Resistance is not futile

JILL BARKER, The Gazette, September 29, 2008

 

Finally, there's an excuse to avoid the clanking of dumbbells and the preening of buff bodies at the local gym. The latest news confirms what many fitness experts have advocated for years; novice exercisers don't need a gym full of equipment to build muscle.

Genevieve Gregoire performs exercises
using tubing at the Sir Arthur Currie gym
in Montreal.
Tyrel Featherstone, The Gazette

A September 2008 study published in the Journal of Strength and Conditioning Research reported that rubberized resistance (elastic bands and tubing) provided the same strength benefits among novice female subjects as weight machines and free weights (dumbbells and barbells).

How do the bands work? Unlike traditional weights, which resist the pull of gravity, elasticized resistance relies on the tension created by lengthening the band or tube until it is taut.


Also different from dumbbells and barbells, bands and tubing don't come in recognized increments (pounds or kilograms), making it hard to quantify the amount of resistance. Instead, the bands denote resistance by colour with the darker colours (blue and purple) offering the most resistance and the lighter colours (yellow and green) the least amount of challenge.

The trick, as with any strength training program, is to challenge the muscles to work beyond their present capacity. So whether you choose your resistance by colour or by weight, building strength relies on working your muscles to fatigue every workout.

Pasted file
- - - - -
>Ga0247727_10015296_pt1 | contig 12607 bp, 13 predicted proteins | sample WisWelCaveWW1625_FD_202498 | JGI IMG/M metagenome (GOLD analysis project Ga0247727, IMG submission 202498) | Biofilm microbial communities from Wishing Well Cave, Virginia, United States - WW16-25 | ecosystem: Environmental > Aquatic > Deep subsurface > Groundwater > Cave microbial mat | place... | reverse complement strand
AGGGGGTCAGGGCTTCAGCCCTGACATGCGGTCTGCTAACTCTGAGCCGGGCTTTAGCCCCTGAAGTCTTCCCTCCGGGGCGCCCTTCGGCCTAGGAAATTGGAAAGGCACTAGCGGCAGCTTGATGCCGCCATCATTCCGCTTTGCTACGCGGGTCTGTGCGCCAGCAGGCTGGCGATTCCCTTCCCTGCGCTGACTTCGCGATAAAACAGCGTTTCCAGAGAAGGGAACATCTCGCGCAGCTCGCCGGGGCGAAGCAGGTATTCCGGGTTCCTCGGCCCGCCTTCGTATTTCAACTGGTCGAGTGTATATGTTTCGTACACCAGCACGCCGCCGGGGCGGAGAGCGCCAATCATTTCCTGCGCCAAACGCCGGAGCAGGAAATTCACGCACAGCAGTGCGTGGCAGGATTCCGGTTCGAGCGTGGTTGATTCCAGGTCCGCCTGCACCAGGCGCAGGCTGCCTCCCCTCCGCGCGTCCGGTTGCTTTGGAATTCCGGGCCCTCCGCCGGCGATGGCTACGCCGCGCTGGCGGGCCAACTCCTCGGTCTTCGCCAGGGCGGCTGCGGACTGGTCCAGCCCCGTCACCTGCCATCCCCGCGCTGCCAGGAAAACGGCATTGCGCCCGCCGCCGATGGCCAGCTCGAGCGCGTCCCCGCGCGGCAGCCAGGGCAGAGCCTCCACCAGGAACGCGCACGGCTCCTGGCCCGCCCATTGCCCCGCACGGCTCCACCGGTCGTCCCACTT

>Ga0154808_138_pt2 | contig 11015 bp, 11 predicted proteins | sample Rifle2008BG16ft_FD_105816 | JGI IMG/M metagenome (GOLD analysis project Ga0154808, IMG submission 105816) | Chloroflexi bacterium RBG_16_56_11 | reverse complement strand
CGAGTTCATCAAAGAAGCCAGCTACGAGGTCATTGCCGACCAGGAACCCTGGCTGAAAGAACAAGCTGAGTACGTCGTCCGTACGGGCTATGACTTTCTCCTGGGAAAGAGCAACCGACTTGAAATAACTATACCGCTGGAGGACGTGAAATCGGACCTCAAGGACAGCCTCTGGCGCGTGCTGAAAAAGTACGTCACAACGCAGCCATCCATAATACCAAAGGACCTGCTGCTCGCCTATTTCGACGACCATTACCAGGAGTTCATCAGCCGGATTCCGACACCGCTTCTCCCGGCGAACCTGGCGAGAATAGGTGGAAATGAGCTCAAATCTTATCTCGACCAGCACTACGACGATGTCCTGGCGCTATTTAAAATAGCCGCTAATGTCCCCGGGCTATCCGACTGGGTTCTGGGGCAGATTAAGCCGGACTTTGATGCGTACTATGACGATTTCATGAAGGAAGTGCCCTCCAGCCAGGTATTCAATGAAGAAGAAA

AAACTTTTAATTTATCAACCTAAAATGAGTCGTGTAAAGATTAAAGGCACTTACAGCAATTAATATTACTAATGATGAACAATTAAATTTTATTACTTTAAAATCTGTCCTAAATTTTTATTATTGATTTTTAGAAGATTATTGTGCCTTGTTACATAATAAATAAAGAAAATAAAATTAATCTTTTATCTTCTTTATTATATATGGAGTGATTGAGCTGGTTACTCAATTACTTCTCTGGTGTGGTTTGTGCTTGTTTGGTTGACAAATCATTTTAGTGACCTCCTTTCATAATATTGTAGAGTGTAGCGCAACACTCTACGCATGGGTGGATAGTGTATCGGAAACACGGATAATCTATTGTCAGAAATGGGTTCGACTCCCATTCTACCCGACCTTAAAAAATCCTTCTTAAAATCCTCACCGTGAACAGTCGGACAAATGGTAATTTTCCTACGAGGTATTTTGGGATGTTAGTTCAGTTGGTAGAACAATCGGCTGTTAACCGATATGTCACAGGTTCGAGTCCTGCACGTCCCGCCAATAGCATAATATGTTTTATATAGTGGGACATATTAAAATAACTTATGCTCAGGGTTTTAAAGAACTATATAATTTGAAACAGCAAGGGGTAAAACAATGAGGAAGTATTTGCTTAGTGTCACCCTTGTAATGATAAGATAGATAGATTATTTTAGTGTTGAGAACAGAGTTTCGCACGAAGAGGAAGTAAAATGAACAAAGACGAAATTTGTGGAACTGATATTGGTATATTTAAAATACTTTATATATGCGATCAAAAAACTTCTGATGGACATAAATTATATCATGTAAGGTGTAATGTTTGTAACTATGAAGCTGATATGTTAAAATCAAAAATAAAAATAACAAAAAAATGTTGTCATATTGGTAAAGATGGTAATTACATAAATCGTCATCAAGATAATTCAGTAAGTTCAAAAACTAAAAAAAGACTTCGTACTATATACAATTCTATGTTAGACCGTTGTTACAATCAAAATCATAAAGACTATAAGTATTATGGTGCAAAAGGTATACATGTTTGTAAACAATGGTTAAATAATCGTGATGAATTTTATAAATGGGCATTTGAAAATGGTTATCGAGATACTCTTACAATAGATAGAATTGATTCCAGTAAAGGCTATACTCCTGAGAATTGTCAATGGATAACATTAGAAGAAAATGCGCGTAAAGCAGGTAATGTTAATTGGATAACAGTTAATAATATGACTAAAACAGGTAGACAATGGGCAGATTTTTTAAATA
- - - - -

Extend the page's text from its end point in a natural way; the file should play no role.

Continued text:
The Journal of Strength and Conditioning Research study, titled Effects of a Short-Term Resistance Program Using Elastic Bands vs. Weight Machines for Sedentary Middle-Aged Women, had the subjects perform a maximum of 20 repetitions per set. During the first four weeks the women performed two sets of the upper body exercises and one set of the lower body exercises (six exercises were performed in total). During the following four weeks, two sets of all exercises were performed, and in the last two weeks of the 10-week trial, the number of sets increased to three. Thirty seconds of recovery was allowed between sets.

Following the same training protocol as the women in the study is a great way to start your own program and test the results.

Geneviève Gregoire demonstrates some exercises here to get you started. All train more than one muscle at a time, giving maximum bang for your efforts. After 10 weeks give your muscles a flex and see if they look and feel stronger.

jbarker@videotron.ca

© Canwest News Service 20